“So, what’s your story, Cowboy,” I ask as Xane leads me into the kitchen after giving me a tour of where I’ll soon be living, at least for a month.
“You tell me; you’re the one who can read people,” he challenges.
“Okay, let’s see. You’re an arrogant flirt, but you can take charge in a gentle way when needed. Because of that, you can probably fit in quite well with LA natives, but also keep a place at home in the small town where you grew up. I’d say you probably grew up on a farm or ranch where you learned to work hard, but never ran out of ways to have fun. There’s a look in your eyes though that says something tragic happened in your past that forced you to grow up too fast, and that’s why you’re so arrogant and flirty now. You didn’t get to be immature and carefree while you were younger. If I asked you what your story is, you’d probably be honest, but vague enough to be a mystery, because whatever tragic thing happened affected you in an incredibly deep and emotional way. Still, you’d never admit that though; at least, not until you’ve known someone for a while and you feel that you can really trust them. And all of that is why you’re a Cowboy Casanova”
“And you say you don’t have any special powers,” he scoffs.
“I don’t,” I deny again.
“You’re full of it, you know that?”
“Yeah, Bailey tells me that on a regular basis,” I joke.
“What about you, Hollywood?” I give him a look. “You can’t be the only one who gives someone a stereotypical, albeit true, nickname. Besides, we’ll need code names if we’re gonna work together.”
“Okay, fine,” I relent. “But don’t you know my story? You’ve been stalking me for who knows how long.”
“Yeah, but only when we could pick you up on security cameras,” he states.
“Alright,” I tell him. “What do you want to know?”
“What should I know if I’m going to be working closely with you?”
I take a moment to really consider my answer. “If I’m tired, hungry, or overheated, I get grumpy, so if I get randomly moody, then that’s why.”
“So, basically, feed you and tell you you’re pretty and we’ll be good,” he jokes.
“Basically, yeah,” I laugh. “So,” I say letting out a deep breath. “What do we do now?”
“What do you want to do now,” he asks. “We have the world at our finger tips.”
I pause for a moment, struck by a gut-wrenching feeling. “We need to go. I need you to drive me somewhere.”
“Where,” he asks anxiously confused by my sudden change mood and tone.
“I don’t know, we just need to go and we need to go now,” I urge him.
“Okay, let’s go,” he agrees without hesitance, leading me to garage, jumping into a convertible, and racing off the property. “Which way do I go?”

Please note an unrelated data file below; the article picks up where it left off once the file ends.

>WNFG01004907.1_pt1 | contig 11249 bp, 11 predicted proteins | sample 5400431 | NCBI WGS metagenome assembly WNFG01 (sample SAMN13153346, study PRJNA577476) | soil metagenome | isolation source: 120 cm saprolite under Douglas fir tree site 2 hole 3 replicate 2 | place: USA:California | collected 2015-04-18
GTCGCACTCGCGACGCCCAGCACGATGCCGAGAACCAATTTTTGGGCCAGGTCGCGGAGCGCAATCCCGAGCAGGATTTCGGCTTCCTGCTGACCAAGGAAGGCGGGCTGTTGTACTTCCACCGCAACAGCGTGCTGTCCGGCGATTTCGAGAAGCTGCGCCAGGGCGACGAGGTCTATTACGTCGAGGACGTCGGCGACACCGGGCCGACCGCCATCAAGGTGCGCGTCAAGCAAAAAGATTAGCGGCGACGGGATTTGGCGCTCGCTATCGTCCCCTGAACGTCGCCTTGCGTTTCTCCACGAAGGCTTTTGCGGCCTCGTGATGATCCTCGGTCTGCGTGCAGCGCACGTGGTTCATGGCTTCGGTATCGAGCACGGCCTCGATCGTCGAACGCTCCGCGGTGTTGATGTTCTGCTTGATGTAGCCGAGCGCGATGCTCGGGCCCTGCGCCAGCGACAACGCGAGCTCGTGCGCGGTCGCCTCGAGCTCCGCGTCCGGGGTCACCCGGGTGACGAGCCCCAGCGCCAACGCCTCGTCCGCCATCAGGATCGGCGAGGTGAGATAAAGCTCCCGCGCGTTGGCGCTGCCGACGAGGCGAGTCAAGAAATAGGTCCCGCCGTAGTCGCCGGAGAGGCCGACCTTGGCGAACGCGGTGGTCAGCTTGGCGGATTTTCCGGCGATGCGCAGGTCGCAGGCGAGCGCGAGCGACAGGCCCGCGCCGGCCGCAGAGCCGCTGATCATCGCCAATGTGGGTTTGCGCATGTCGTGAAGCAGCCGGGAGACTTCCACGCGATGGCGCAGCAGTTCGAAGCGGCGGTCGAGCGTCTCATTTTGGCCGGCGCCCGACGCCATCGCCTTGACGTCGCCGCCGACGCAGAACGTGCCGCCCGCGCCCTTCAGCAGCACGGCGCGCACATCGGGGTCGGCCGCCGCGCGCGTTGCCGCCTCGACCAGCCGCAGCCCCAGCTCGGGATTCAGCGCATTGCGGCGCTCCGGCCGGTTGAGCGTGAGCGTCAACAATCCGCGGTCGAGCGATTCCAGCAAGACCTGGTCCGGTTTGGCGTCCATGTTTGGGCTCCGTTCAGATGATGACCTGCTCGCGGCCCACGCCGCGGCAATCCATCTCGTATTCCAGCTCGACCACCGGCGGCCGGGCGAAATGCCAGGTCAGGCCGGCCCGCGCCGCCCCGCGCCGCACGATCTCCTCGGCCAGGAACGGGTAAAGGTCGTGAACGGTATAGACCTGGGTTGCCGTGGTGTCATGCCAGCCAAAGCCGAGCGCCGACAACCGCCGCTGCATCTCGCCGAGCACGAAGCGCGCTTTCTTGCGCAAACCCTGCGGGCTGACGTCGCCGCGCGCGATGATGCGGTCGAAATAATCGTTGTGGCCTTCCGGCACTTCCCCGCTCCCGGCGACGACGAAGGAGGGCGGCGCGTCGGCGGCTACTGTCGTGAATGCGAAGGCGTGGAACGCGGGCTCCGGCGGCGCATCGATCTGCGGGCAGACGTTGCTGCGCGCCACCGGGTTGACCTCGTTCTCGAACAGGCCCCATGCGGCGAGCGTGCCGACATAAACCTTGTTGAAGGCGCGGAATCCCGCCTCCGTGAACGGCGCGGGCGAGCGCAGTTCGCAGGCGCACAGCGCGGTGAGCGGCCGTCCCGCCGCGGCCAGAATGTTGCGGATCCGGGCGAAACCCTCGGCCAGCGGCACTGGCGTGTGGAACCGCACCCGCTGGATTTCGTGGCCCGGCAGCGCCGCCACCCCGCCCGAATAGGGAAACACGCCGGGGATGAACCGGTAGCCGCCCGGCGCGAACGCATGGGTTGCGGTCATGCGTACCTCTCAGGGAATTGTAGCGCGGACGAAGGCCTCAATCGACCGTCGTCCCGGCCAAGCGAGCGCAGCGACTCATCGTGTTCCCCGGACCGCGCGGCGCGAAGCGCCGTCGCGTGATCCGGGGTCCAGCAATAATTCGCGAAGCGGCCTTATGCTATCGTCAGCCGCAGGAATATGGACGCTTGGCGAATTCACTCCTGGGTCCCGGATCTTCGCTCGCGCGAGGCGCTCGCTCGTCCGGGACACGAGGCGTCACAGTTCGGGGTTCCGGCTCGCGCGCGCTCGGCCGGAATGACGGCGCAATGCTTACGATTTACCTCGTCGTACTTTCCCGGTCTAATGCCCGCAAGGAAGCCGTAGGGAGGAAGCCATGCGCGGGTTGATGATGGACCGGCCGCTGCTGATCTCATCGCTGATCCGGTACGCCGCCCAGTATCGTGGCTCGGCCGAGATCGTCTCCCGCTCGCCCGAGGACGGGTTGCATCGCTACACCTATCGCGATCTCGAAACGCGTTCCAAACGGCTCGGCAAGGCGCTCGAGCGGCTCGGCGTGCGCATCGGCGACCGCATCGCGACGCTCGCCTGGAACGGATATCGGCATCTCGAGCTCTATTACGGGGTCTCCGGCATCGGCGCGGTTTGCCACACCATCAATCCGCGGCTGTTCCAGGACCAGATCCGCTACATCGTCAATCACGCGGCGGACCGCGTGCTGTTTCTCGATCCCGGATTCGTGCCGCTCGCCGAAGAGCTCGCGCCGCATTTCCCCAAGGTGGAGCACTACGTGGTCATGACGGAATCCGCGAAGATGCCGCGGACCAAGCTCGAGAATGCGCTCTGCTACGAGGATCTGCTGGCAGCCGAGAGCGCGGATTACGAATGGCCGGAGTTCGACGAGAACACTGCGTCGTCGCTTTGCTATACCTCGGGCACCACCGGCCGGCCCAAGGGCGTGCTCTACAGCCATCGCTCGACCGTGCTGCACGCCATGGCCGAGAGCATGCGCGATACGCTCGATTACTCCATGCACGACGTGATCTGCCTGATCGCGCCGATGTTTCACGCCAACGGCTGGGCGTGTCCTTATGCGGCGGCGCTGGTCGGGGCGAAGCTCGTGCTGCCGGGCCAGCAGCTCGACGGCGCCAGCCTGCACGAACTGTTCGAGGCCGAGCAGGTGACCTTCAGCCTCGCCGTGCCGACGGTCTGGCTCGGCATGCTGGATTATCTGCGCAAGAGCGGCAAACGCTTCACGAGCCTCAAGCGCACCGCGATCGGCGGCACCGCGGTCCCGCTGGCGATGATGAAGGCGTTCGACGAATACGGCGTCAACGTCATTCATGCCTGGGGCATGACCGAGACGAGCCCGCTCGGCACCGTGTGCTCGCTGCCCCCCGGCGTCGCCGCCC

“Um…turn right and just keep going until I know our next move,” I command. After several turns and many minutes later, I tell him to turn into a low-income neighborhood I’ve never even come close to before. “Okay, this is it. Just keep going until I tell you to stop.”
“Isn’t it always like this,” he asks concerned.
“What do you mean,” I ask calming down with every passing moment.
“Are you always so frantic until you know what’s going on?”
“No, sometimes I know right away what the situation is. Like with the girl you saw me with, I knew I needed to help a girl at the beach who was wearing a Doctor Who shirt and maroon converse before she killed herself. Last year, when I prayed with Momma May, I was at the beach just because when I saw her and felt a nudge to talk to her. Almost immediately, the smile she had plastered on her face melted into tears as she shared her daughter’s story with me. STOP! This is it!”
As soon as he stops, I jump out of the car and order him to, “Call 911, tell them to meet us here, and then pick up that stick in the grass and I be ready to protect me.”
My senses are on high alert as I observe my surroundings and listen to Xane give the police the address of the house we’ve stopped in front of. “We need you here immediately; it’s an emergency.”
As soon he hangs up, a little kid comes running out of the house with a huge man chasing after him with a knife. The child runs into my arms and I hold him closely, trying to comfort his shaking body. The man slashes his knife at me and the child, but Xane sticks his arm out to protect us from harm. As the man directs his attention to Xane, I notice a woman much younger than the man standing, shaking on the front porch. She appears to be my age and he appears to be much older, possibly my father’s age. I walk over to her and we sit together on her front porch. Still holding the child in my arms, I watch and pray as the man tries to beat Xane to a bloody pulp.
Almost immediately, Xane managed to knock the knife out of the man’s hand and kick it away. Now, it’s just two men fighting each other with their own strength. As Xane somehow manages to wrestle this man who is twice his size to the ground, he calls out to me. “Mal, get the handcuffs from my back pocket for me.”
The woman takes her child from me and I stand up to help Xane. Slowly, careful not to be knocked over by the man’s heavy, flopping legs, I reach forward to take the handcuffs out of Xane’s back pocket as he asked. “Okay, now, do you think you lock them on his wrists while I hold him down?”
I take a deep breath and hold my body close to Xane, trying to avoid the man who could easily knock me over, even with Xane keeping most of his body pinned down to the ground. Click. I am able to lock the cuffs around the man’s wrist and as I awkwardly turn to smile at Xane before moving away from him. My heart skips triumphantly when he smiles proudly back at me.